Roxa could face some in-class competition soon. These include GlaxoSmithKline’s daprodustat, filed for approval in Japan under a collaboration with Kyowa Kirin. And Akebia Therapeutics and local partner Mitsubishi filed their rival, vadadustat, in Japan in July 2019. In the U.S., Akebia has teamed up with Japanese pharma Otsuka on the anemia treatment.
5. Sacituzumab govitecan
Drug: sacituzumab govitecan
Used for: triple-negative breast cancer
Est. 2024 sales: $1.44 billion
Triple-negative breast cancer (TNBC) therapy sacituzumab govitecan didn’t exactly sail through the FDA: A complete response letter (CRL) in early 2019 nearly sank its approval hopes. But drugmaker Immunomedics is taking a new tack with regulators––and it could help the drugmaker reach blockbuster sales.
Sacituzumab govitecan could reach $1.44 billion in 2024 global sales, according to EvaluatePharma, as a third-line treatment for late-stage, metastatic TNBC.
Immunomedics resubmitted its application for the drug in early December, and the FDA has a decision date set for June, the company said.
Sacituzumab govitecan is an antibody drug conjugate including the active ingredient in chemotherapy Onivyde. The chemotherapeutic treatment will be tasked with stacking up against Roche I-O therapy Tecentriq, which was approved to treat TNBC in March.
In a note to investors earlier this month, Cantor analyst Varun Kumar, Ph.D., posited that sacituzumab could be a strong candidate for an acquisition if it nabs an FDA approval as a third-line-or-later treatment. Kumar put the drug’s possible acquisition value at $7.1 billion.
Immunomedics is hoping for a better second time around after the FDA slapped sacituzumab govitecan with that CRL. Manufacturing issues triggered the rejection, the company said. The agency didn’t ask for new clinical or preclinical data, though, which would have delayed the application further.The CRL was only the start of Immunomedics’ problems, though. When pressed by analysts after the CRL was made public, company executives dodged questions about whether the rejection stemmed from a preapproval inspection of its plant last year. The FDA was more forthcoming; it released a Form 483 from the inspection showing big issues with data integrity at the Morris Plains, New Jersey, plant where sacituzumab govitecan would be made.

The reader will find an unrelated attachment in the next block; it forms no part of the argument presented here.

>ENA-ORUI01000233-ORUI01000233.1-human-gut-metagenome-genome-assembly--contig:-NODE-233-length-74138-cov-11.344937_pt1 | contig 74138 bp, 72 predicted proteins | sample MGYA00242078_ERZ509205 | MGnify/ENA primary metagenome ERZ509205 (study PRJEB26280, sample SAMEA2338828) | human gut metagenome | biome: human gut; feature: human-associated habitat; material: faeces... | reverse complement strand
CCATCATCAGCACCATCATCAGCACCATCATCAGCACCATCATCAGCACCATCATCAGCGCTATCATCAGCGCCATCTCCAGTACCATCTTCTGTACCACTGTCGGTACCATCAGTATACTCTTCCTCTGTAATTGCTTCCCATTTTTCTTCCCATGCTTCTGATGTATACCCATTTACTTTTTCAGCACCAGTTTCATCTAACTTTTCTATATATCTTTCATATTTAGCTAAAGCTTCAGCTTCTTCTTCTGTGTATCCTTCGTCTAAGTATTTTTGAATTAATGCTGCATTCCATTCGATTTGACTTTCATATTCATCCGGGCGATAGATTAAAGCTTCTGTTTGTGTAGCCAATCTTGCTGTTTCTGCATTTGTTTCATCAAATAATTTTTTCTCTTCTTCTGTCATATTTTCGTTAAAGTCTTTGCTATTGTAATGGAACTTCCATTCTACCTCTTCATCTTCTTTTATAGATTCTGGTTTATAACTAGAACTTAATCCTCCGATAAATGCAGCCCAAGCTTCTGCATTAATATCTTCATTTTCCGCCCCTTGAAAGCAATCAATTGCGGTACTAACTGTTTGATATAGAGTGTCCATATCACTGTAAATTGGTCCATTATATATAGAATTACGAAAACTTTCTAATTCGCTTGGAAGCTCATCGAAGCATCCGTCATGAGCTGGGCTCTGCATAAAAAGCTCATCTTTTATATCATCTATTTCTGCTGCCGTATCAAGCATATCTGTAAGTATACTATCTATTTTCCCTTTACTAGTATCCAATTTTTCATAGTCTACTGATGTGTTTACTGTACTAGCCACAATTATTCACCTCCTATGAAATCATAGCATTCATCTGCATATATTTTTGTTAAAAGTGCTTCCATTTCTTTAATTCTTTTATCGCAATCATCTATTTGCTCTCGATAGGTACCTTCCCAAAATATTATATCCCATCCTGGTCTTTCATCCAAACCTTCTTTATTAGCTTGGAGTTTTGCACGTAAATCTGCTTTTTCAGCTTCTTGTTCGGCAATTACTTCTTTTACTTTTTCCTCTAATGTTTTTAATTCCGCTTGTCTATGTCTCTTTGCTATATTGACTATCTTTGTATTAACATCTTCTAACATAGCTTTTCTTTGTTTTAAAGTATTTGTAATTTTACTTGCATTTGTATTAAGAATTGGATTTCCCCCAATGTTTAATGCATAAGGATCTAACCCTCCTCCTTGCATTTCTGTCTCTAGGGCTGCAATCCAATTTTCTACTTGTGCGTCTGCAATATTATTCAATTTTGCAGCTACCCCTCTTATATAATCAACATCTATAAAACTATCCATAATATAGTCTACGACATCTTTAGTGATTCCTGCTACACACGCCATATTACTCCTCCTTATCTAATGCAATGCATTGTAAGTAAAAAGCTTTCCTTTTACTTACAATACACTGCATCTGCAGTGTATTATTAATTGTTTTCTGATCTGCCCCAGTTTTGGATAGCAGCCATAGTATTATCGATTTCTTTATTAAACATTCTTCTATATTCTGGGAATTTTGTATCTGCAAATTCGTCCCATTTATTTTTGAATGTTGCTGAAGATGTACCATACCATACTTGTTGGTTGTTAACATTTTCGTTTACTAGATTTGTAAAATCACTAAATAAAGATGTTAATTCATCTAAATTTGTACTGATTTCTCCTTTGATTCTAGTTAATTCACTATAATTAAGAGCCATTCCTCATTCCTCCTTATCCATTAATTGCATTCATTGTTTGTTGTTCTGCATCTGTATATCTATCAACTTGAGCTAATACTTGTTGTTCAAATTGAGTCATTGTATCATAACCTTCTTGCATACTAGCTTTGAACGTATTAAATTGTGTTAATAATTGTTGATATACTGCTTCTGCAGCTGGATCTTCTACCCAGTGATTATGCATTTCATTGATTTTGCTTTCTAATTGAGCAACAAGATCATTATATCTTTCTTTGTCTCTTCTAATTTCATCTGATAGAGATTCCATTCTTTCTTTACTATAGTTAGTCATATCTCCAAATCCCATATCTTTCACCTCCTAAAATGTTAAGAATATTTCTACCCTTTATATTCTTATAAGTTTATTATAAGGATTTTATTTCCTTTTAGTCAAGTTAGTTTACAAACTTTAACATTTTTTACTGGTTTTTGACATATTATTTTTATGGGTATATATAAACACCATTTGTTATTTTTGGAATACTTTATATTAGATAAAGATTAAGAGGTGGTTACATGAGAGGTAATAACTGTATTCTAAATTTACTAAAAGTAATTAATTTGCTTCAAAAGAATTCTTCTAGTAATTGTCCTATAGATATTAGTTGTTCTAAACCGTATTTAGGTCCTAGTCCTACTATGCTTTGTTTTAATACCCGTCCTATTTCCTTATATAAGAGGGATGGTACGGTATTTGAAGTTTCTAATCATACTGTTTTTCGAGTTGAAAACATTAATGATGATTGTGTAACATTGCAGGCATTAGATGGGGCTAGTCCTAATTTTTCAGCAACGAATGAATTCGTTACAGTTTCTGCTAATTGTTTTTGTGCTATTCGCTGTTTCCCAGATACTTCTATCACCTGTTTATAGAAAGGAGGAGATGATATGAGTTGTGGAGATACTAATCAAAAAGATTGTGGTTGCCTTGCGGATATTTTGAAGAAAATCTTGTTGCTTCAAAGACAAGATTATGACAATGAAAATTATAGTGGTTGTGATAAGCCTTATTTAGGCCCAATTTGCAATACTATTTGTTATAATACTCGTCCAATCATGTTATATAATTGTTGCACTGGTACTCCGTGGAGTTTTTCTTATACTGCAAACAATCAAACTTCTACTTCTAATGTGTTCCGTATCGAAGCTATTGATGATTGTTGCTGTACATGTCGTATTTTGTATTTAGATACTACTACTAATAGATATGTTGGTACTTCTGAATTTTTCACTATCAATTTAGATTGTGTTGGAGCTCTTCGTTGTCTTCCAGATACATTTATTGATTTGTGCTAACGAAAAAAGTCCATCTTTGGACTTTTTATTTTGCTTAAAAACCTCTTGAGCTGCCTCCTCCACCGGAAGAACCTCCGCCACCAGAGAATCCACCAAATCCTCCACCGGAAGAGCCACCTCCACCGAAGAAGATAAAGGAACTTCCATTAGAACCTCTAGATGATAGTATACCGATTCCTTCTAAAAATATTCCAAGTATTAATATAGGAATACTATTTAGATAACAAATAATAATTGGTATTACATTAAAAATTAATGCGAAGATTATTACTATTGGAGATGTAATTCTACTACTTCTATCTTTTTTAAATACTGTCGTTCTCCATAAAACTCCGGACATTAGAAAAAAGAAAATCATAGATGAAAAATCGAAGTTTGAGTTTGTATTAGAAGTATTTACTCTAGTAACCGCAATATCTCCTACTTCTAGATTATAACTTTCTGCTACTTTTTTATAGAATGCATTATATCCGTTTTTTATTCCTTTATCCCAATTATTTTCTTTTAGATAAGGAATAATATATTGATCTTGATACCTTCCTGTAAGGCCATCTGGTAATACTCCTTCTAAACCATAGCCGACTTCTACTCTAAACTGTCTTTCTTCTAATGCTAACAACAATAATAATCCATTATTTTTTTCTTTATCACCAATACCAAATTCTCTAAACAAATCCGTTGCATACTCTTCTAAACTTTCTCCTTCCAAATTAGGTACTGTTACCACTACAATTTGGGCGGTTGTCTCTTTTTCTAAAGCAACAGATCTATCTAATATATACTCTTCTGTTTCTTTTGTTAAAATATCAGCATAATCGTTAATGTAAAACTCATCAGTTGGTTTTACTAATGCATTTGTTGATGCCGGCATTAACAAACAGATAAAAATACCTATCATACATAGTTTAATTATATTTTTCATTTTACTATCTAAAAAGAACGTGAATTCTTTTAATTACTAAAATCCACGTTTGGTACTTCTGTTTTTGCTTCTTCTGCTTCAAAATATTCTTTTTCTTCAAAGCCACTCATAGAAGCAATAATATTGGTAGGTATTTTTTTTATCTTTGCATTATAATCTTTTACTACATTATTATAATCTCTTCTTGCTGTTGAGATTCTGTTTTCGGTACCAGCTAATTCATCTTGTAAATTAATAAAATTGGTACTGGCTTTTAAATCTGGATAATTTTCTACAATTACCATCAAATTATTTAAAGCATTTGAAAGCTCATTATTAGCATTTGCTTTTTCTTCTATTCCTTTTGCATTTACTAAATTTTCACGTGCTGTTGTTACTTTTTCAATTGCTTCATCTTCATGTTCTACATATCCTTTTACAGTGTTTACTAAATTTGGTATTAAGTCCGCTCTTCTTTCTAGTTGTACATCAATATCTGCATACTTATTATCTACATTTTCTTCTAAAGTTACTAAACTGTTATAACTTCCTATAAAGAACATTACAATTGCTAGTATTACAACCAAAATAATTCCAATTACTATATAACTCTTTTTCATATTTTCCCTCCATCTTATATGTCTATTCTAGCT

A management shakeup ensued. CEO Michael Pehl hit the exit in February 2019, swiftly followed by R&D lead Robert Iannone, M.D., who later joined Jazz Pharmaceuticals. According to Immunomedics’ website, both positions remain unfilled.
But Immunomedics said it has resolved its manufacturing problems and felt comfortable bringing sacituzumab govitecan back up for regulatory scrutiny.
Company: Gilead Sciences
Used for: rheumatoid arthritis
Est. 2024 sales: $1.28 billion
Gilead Sciences, with its hepatitis C glory days behind it, is working to push into the anti-inflammatory market. And with an FDA filing now under speedy review, rheumatoid arthritis candidate filgotinib could go a long way to helping Gilead toward that goal.
While the FDA hasn’t listed a decision date, filgotinib is already under review at the agency and could rake in global sales of $1.28 billion in 2024, according to EvaluatePharma. The FDA accepted Gilead’s application in late December with a priority review voucher attached, likely spelling a speedy review and decision from the administration.
At the J.P. Morgan Healthcare Conference in January, Gilead commercial chief Johanna Mercier focused on the strength of filgotinib’s clinical data and said physician feedback has so far been very positive. The company foresees a total of five indications for filgotinib launching in the next four years, so it’s keeping not only the short term but also the medium-to-long term in mind, she said.
Filgotinib has already been filed for approval in Europe and Japan, but the U.S. market is where the big bucks will come from, making this an important milestone for Gilead. The Big Biotech has long had a stake in filgotinib, with recent data readouts showing the medication is better than methotrexate alone while suggesting it has an edge over AbbVie’s Humira, the aging blockbuster rheumatoid arthritis incumbent.
Results shared to date suggest Gilead has enough positive evidence to get filgotinib approved. The harder question is whether the evidence is strong enough to get filgotinib a cleaner label than its rivals’ or otherwise give it an advantage that translates into the hoped-for blockbuster sales.
The safety of filgotinib is a particular source of ongoing uncertainty. Gilead and Galapagos think filgotinib is free from some of the safety problems that blighted Pfizer’s Xeljanz and Eli Lilly’s Olumiant, along with other members of the JAK family. However, AbbVie’s Rinvoq, which, like filgotinib, is specific to JAK1, received a black box warning when it won FDA approval earlier this year.
7. Palforzia (AR101)
Drug: Palforzia (AR101)
Used for: peanut allergy
Est. 2024 sales: $1.28 billion
Aimmune is taking a big swing with its homeopathic medicine Palforzia (AR101) in a food allergy field where avoidance is the norm. Despite skepticism from some market watchers, the FDA’s approval could put Palforzia on the path to blockbuster status in the next few years.
Palforzia could hit an estimated $1.28 billion in sales by 2024, according to EvaluatePharma, as a peanut allergy immunotherapy that works by desensitizing patients through gradual doses of peanut protein.